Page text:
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Healthcare personnel (HCP) were recruited to provide serum samples, which were tested for antibodies against Ebola or Lassa virus to evaluate for asymptomatic seroconversion.
From 2014 to 2016, 4 patients with Ebola virus disease (EVD) and 1 patient with Lassa fever (LF) were treated in the Serious Communicable Diseases Unit (SCDU) at Emory University Hospital. Strict infection control and clinical biosafety practices were implemented to prevent nosocomial transmission of EVD or LF to HCP.
All personnel who entered the SCDU who were required to measure their temperatures and complete a symptom questionnaire twice daily were eligible.
No employee developed symptomatic EVD or LF. EVD and LF antibody studies were performed on sera samples from 42 HCP. The 6 participants who had received investigational vaccination with a chimpanzee adenovirus type 3 vectored Ebola glycoprotein vaccine had high antibody titers to Ebola glycoprotein, but none had a response to Ebola nucleoprotein or VP40, or a response to LF antigens.
Patients infected with filoviruses and arenaviruses can be managed successfully without causing occupation-related symptomatic or asymptomatic infections. Meticulous attention to infection control and clinical biosafety practices by highly motivated, trained staff is critical to the safe care of patients with an infection from a special pathogen.
Postoperative cognitive impairment is among the most common medical complications associated with surgical interventions – particularly in elderly patients. In our aging society, it is an urgent medical need to determine preoperative individual risk prediction to allow more accurate cost–benefit decisions prior to elective surgeries. So far, risk prediction is mainly based on clinical parameters. However, these parameters only give a rough estimate of the individual risk. At present, there are no molecular or neuroimaging biomarkers available to improve risk prediction and little is known about the etiology and pathophysiology of this clinical condition. In this short review, we summarize the current state of knowledge and briefly present the recently started BioCog project (Biomarker Development for Postoperative Cognitive Impairment in the Elderly), which is funded by the European Union. It is the goal of this research and development (R&D) project, which involves academic and industry partners throughout Europe, to deliver a multivariate algorithm based on clinical assessments as well as molecular and neuroimaging biomarkers to overcome the currently unsatisfying situation.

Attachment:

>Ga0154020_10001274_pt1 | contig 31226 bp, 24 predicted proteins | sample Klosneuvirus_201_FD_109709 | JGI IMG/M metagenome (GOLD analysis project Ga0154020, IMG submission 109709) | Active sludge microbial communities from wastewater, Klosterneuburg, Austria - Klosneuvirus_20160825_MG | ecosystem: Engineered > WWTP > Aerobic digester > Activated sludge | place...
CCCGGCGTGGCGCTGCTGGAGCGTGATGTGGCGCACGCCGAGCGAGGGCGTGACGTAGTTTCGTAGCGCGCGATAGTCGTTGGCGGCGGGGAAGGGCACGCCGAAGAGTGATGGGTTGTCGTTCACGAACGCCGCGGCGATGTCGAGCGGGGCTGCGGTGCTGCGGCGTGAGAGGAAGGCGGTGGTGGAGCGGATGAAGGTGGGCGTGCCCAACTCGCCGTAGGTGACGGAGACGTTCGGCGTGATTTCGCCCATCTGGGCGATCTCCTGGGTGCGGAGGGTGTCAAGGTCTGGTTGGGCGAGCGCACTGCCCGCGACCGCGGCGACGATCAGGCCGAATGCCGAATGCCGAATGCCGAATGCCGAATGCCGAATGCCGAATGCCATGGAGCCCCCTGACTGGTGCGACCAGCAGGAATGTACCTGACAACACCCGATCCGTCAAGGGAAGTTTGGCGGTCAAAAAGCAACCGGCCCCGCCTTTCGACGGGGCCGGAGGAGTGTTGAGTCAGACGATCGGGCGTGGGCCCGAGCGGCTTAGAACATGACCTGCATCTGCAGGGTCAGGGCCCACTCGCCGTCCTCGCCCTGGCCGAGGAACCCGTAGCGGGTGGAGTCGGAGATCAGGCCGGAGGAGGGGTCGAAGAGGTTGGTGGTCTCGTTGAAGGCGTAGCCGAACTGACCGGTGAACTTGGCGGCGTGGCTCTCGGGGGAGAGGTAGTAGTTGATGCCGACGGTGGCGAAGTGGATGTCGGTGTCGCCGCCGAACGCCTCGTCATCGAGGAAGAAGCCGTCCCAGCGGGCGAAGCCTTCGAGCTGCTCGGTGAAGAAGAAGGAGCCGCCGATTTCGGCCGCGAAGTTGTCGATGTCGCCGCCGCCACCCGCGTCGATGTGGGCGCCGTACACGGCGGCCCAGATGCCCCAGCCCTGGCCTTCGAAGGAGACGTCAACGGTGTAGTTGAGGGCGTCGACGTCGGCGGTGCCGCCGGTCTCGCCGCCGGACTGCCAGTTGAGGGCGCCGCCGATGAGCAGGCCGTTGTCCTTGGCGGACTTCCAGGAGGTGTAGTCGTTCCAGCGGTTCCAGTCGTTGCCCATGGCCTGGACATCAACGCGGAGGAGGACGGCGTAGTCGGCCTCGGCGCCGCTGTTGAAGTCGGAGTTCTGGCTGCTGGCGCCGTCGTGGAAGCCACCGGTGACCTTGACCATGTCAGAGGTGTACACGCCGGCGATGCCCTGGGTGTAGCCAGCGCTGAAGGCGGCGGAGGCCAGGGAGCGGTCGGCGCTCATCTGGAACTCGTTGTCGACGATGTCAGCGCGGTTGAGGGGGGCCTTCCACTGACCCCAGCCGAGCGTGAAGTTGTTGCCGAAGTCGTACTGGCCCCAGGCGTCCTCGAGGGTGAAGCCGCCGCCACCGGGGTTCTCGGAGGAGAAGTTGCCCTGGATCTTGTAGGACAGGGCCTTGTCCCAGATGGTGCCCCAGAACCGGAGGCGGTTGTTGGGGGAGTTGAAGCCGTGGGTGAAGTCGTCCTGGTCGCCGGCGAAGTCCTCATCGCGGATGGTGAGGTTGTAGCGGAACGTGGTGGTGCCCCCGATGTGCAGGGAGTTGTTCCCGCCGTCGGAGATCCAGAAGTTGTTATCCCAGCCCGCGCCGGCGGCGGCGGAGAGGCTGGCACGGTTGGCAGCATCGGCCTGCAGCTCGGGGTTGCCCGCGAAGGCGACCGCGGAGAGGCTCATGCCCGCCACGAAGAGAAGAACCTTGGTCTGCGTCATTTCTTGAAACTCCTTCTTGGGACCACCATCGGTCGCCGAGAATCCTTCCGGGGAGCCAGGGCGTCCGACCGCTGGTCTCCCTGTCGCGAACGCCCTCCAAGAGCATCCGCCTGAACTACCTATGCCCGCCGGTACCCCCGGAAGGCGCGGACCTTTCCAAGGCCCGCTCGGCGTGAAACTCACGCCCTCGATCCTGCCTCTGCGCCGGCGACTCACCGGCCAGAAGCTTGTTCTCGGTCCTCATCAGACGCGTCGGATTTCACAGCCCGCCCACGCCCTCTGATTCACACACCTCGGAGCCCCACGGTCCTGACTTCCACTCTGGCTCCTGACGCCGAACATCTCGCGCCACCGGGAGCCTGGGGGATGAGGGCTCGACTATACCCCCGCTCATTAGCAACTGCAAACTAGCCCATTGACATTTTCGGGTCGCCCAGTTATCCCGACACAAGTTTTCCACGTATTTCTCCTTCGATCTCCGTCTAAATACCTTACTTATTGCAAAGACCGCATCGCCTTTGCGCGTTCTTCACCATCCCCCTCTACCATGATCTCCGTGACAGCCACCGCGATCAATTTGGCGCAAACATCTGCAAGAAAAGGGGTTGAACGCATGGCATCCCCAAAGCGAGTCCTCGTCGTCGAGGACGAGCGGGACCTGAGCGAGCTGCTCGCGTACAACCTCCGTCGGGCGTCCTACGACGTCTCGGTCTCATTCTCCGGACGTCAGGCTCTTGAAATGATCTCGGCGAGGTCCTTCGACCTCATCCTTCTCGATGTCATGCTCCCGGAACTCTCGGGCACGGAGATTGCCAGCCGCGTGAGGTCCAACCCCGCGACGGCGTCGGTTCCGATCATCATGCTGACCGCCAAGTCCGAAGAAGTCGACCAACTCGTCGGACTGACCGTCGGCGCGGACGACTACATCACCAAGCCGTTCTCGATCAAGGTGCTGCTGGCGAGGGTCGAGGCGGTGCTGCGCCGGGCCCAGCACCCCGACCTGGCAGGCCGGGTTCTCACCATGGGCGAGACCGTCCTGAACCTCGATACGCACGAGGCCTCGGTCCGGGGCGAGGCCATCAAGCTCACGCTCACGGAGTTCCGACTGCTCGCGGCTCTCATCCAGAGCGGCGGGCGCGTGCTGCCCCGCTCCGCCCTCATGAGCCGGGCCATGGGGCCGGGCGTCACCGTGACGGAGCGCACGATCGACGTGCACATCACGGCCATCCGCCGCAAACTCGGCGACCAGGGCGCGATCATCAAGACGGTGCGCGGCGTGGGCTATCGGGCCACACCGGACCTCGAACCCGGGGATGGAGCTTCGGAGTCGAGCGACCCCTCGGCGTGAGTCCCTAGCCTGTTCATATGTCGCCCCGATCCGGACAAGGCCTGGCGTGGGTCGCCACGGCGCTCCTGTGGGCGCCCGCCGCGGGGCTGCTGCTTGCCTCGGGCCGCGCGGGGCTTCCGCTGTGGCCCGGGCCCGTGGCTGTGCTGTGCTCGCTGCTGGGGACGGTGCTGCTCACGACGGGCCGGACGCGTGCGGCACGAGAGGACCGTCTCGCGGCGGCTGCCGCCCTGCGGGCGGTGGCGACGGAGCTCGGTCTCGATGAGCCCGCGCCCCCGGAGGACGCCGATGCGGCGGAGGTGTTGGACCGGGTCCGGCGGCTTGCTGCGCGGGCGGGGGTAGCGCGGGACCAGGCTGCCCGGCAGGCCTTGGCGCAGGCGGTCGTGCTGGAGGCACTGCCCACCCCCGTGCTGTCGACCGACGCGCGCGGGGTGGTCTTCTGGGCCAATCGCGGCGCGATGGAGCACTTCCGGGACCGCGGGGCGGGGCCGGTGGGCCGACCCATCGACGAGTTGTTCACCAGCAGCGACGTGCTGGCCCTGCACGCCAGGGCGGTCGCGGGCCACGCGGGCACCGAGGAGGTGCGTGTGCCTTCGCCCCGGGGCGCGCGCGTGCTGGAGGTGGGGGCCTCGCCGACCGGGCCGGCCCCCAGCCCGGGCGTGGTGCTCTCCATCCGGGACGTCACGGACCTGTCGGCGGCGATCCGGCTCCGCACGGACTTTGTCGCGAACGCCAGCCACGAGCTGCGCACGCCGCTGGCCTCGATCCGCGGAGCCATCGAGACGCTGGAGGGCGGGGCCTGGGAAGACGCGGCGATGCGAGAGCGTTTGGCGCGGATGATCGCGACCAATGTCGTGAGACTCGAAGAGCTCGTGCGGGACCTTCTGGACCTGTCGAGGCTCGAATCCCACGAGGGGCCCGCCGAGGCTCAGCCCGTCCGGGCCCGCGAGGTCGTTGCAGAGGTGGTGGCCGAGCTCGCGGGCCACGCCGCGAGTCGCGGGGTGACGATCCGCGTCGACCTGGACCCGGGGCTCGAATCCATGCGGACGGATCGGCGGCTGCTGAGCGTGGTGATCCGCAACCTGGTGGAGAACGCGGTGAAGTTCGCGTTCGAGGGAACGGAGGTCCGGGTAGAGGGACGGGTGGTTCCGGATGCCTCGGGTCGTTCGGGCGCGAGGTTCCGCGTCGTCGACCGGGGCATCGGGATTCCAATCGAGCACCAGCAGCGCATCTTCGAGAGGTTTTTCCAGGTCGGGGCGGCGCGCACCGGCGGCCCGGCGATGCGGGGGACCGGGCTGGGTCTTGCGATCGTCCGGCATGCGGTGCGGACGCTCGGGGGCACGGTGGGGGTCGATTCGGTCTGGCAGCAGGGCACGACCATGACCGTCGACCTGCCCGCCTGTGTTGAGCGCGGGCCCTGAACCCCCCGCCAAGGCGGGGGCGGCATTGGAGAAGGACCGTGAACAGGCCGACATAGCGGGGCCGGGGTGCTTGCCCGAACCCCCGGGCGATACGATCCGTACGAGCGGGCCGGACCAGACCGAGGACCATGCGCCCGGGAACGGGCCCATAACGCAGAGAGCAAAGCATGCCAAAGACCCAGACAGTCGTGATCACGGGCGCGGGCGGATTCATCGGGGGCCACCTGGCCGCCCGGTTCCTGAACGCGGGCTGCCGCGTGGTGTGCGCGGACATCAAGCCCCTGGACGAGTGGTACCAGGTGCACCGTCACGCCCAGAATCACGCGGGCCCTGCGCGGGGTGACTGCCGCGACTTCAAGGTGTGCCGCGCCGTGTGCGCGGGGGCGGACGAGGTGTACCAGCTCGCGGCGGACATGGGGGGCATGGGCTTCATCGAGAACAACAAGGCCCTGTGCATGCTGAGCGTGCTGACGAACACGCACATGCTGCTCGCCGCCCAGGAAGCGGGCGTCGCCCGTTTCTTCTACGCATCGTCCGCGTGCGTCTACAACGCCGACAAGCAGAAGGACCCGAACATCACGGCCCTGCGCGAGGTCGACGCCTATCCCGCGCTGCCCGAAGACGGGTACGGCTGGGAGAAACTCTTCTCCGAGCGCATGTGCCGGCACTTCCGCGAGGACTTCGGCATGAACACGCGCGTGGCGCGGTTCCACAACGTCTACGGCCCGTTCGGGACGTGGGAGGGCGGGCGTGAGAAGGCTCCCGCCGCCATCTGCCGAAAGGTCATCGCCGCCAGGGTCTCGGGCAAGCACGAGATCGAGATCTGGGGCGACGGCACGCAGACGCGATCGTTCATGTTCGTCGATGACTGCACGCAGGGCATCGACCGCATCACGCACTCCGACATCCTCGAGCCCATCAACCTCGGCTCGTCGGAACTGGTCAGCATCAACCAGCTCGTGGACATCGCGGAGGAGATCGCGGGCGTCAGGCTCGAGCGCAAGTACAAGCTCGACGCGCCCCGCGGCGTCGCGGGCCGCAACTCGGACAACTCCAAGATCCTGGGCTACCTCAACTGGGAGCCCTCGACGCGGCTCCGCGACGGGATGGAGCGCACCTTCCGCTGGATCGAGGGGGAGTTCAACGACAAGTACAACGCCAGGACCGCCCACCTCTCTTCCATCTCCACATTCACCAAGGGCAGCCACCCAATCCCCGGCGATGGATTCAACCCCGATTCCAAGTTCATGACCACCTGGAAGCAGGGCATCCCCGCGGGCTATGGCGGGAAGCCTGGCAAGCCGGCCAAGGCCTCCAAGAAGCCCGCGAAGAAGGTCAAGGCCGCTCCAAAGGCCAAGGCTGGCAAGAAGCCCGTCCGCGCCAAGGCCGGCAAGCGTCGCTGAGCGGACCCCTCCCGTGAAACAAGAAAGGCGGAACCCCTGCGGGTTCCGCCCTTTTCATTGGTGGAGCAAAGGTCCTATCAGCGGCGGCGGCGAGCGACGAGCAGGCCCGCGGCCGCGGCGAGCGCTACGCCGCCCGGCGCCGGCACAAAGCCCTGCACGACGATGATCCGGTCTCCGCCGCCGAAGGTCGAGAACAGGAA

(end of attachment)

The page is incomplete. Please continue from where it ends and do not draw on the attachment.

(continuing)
The functional composition of plant communities in montane regions has been studied for decades, and most recent analyses find that environmentally favourable landscapes at lower altitudes tend to be dominated by species with resource-acquisitive traits, while more resource-conservative taxa dominate higher-altitude communities. However, it is unclear the extent to which this pattern is driven by co-gradient variation within clades or changes in clade representation across the gradient. To test for co-gradient variation, species composition, phylogenetic structure and functional traits were quantified for 97 species within the plant family Melastomataceae at five locations across a 2500-m altitudinal gradient along Volcán Barva in Costa Rica. Average melastome leaf force to punch, specific leaf area and leaf size vary with altitude, while four other functional traits do not. Taxonomic dissimilarity between communities was correlated with altitudinal difference, while phylogenetic dissimilarity was correlated with altitudinal dissimilarity only when measured with a metric that emphasizes shallow turnover of the tips of the phylogeny. These results highlight how species turnover may be more pronounced than functional or phylogenetic variation along altitudinal gradients. In addition, these results highlight the conservation value of lowland tropical forests, which here harbour a disproportionate amount of phylogenetic and functional diversity.
We compared rotavirus detection patterns before (2001–2006) and after (2008–2015) rotavirus vaccine introduction. We also compared rotavirus detection patterns in odd (2009, 2011, 2013, 2015) and even (2008, 2010, 2012, 2014) years post-vaccine separately. Results of stool rotavirus antigen testing from inpatient, outpatient and emergency department encounters from July 2000 to July 2015 at two paediatric hospital laboratories in Atlanta, Georgia were reviewed. Post-vaccine, rotavirus detection declined (30.2% vs. 13.7% (overall 54.6% decline, P <0.001)), occurred more frequently outside the rotavirus season (19.8% vs. 3.5%; P < 0.001), and was more common among older children (26 vs. 13 median months of age; P < 0.001). During odd years post-vaccine, rotavirus detection was significantly higher than even years (20.2% vs. 6.4%; P < 0.001). Rotavirus detection declined substantially and developed a biennial pattern in the post-vaccine era. The intensity and temporality of rotavirus detection in odd years post-vaccine resembled that observed pre-vaccine, although considerably reduced in magnitude.